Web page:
I stand with Peter, who responded, “Lord, to whom shall we go?
Thou hast the words of eternal life.”


In an earthly justice sense, I want to clear my name and I want
him to be responsible for all the awful accusations
(without grounds) pounced against me.

But that’s not the way leading to true healing. As much as I want
justice, I have to rely on the atonement to heal the consequence
of other’s misuse of agency. Once again I have chosen to stay in
the Church, not because the condemnations are right or I
support the actions affected me. I stay because I know this is the
restored Church of Jesus Christ. If I hold on, heal, and learn from
this experience, it will be beneficial for my spirituality in a way I
could have never imagined.

“Indeed, you can have sacred, revelatory, profoundly instructive
experiences with the Lord in the most miserable experiences of
your life—
in the worst settings, while enduring the most painful
injustices, when facing the most insurmountable odds and
opposition you have ever faced.”
– Elder Jeffrey R. Holland,  “Lessons from Liberty Jail”


K.D.

Saturday, March 29, 2014

Ordinary Courage

Our lives are shaped by these moments of truth. Whether is
the chance of loving the right person at the right time, reveal a
piece of truth that will turn the table, or even following the
prompting of the spirit, these events alter the course our destiny
and unleash all sorts of emotions such as joy, regrets, shame,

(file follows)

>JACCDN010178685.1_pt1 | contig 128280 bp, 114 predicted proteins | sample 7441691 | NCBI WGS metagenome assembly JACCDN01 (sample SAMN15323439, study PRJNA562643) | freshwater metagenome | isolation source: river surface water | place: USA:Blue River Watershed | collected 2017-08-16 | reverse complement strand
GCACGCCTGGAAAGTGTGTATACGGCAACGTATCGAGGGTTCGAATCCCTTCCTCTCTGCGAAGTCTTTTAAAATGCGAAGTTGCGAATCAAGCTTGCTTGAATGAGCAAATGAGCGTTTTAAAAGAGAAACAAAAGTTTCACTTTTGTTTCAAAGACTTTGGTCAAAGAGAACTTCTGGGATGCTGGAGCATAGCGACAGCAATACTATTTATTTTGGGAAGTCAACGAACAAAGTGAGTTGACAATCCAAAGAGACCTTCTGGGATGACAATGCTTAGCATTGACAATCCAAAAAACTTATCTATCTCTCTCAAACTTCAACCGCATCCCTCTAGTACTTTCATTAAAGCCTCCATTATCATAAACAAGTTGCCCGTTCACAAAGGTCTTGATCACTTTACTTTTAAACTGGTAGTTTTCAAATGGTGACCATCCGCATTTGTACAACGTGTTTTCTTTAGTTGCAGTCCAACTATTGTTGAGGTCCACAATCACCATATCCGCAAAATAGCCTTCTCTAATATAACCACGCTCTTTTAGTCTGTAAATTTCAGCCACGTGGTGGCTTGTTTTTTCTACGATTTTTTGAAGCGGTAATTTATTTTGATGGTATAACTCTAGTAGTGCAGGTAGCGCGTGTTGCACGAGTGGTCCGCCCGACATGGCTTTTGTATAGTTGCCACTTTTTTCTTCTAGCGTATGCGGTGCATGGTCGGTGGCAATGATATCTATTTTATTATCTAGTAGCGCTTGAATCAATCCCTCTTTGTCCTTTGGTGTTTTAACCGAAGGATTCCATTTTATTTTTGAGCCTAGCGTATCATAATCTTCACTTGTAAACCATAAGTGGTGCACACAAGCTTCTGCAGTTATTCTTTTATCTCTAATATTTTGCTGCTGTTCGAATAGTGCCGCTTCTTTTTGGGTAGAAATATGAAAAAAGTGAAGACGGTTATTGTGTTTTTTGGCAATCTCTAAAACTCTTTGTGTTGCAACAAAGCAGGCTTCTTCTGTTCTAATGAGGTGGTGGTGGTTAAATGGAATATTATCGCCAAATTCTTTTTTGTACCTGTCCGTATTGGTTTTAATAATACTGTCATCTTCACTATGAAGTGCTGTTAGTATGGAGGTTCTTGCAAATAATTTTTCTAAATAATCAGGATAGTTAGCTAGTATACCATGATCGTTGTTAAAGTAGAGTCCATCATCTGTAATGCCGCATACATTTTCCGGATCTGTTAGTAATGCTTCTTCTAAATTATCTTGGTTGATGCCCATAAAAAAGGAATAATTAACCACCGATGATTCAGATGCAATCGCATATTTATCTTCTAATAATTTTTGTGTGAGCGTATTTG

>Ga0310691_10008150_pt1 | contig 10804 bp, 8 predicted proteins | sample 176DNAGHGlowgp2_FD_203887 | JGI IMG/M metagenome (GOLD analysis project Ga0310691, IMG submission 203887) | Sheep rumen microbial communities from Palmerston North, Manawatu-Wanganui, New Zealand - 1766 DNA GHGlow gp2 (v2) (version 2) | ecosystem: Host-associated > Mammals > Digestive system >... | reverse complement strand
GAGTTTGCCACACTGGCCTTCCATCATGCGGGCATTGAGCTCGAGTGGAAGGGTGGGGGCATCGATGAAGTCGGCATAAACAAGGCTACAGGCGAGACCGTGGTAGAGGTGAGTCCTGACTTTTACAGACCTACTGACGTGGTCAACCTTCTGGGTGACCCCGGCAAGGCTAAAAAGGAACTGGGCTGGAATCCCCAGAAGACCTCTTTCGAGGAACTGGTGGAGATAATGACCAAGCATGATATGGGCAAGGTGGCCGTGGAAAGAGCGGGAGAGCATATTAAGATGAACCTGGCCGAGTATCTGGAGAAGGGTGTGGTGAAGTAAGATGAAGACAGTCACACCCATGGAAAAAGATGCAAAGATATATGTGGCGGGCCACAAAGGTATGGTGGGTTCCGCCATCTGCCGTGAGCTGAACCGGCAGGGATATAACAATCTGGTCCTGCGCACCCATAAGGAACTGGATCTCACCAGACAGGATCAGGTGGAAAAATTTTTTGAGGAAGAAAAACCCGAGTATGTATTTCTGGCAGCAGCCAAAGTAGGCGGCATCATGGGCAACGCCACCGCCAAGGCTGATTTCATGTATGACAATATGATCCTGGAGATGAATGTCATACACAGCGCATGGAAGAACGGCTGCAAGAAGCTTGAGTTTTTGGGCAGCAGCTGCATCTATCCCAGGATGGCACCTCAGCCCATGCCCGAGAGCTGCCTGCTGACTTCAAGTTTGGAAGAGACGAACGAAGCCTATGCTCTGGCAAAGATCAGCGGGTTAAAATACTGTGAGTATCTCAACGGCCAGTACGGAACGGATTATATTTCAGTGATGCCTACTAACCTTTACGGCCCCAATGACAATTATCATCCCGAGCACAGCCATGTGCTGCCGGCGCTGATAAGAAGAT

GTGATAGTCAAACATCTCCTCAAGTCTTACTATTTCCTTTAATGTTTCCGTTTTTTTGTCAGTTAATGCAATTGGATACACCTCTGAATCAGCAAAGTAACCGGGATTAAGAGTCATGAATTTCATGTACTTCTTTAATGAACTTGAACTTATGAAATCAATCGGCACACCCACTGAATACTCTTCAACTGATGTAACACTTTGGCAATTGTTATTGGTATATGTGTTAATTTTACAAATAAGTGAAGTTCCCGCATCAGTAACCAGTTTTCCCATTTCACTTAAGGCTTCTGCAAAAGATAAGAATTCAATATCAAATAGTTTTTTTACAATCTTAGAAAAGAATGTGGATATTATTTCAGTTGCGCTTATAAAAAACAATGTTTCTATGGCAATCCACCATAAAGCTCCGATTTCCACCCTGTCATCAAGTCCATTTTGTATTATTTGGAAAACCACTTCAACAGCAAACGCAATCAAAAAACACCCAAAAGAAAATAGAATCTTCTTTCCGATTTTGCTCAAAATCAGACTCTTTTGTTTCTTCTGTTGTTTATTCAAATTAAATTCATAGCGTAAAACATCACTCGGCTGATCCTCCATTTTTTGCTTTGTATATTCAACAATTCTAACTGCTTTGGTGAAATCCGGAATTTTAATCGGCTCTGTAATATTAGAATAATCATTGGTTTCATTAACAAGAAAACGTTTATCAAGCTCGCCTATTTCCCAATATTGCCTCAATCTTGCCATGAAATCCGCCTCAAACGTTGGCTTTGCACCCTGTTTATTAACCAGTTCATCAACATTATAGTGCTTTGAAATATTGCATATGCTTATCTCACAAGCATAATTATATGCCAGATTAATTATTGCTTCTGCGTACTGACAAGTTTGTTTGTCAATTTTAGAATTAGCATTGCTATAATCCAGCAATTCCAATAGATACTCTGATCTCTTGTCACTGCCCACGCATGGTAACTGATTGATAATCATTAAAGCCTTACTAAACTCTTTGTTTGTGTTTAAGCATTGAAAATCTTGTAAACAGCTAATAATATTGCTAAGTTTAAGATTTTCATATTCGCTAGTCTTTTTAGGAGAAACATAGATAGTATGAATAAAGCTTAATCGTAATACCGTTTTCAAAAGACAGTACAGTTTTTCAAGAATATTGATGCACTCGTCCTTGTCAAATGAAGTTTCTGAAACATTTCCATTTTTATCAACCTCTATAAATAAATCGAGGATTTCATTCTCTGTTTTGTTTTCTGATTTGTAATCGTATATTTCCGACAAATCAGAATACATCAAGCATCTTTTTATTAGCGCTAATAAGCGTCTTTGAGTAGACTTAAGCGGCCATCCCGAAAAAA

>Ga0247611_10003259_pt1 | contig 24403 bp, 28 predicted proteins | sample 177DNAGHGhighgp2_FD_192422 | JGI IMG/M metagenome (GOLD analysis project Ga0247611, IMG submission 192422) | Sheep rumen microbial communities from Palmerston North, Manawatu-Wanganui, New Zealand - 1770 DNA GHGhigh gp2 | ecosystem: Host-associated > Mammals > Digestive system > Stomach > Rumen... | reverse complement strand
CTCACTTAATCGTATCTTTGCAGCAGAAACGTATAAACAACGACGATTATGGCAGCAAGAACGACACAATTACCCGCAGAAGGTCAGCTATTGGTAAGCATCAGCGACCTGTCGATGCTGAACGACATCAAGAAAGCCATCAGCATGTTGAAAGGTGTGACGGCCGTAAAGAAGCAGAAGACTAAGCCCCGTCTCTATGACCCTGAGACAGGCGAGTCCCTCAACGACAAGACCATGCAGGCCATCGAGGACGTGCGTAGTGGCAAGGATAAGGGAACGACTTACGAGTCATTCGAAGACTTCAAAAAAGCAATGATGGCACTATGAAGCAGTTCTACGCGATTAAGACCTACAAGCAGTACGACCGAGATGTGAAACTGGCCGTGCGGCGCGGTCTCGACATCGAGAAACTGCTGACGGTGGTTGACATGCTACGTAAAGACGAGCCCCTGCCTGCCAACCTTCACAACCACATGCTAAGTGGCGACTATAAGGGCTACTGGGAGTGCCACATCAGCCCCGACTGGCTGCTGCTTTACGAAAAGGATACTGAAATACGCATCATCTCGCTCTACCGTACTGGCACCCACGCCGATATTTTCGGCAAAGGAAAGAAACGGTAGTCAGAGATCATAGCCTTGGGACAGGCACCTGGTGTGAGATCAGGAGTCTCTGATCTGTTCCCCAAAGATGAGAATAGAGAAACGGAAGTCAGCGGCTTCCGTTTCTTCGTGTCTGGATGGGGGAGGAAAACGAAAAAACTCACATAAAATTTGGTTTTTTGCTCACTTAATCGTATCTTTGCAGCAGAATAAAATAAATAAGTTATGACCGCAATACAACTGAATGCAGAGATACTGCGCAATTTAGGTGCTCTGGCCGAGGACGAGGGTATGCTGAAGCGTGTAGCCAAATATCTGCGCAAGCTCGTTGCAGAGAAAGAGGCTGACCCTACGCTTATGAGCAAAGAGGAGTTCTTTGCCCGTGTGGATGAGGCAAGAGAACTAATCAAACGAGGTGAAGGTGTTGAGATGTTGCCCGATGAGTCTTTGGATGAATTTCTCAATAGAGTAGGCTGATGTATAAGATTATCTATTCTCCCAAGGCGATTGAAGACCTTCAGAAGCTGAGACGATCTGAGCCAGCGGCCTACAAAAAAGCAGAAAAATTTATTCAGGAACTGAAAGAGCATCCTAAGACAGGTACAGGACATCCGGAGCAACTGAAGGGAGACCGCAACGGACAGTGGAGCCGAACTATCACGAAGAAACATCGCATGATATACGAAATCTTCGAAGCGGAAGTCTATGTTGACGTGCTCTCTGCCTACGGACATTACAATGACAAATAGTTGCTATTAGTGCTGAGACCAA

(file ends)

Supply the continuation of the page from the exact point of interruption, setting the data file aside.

authenticity, freedom, etc…

My defining moment was a difficult lesson.

Because of my athletic, nerdy, and geeky lifestyle, I was a
Tomboy looking girl with a terrible sense of insecurity in collage.
I had a close group of friends but I longed to fit in. One day, my
cell phone rang. To my surprised, the call was from a classmate
who was also from Hong Kong, a talented student, and a
dashing star on campus. I was so flattered that she would even
know my existence let alone calling me.

Soon her intension was revealed. She would be leaving on a
trip and wanted me to check her presence on the attendance
list. She gave a few pretty good justifications and quickly hung
up. I couldn’t refuse her request becauseI thought I was helping
a friend. I clearly knew it was wrong but instead I traded my
integrity with the chance of being accepted. 

How did it end?
She came back from the trip and of course never spoke a word
to me. 

I felt used. I felt stupid. I felt unoriginal because deep down I
was not comfortable in my own skin. It was very shameful to
even think back how insecure, not confident, and shy I was. But
I’ve learned and grown from it. I’ve vowed to follow my gut and
do the right thing.

In her moral development model, Psychologist/feminist Carol
Gillian proposed 3 stages of female’s moral development.

Stage 1: Pre-conventional: Focus on self-survival 
We tend to focus on individual survival criteria like living condition.

Stage 2: Conventional: responsibility to others, the nurturer role

Stage 3: Post-conventional: decision reflecting the balance of
caring for self and others.

Gillian elaborated that  when teenage girls transition from stage 1 
to stage 2, they struggled to maintain their ordinary courage and
muffled their voices as they were expected to choose
relationship over justice fulfilling the nurturer role.
They likewise experienced tension balancing self and relational 
obligation. Sadly, some people would be stuck in the process 
and the perspective rooted deeply influencing daily decisions.

Another learning opportunity surfaced again this week as I was
asked to do something unethical. To be very honest, I had no
problem dodging the task but the thought of remaining in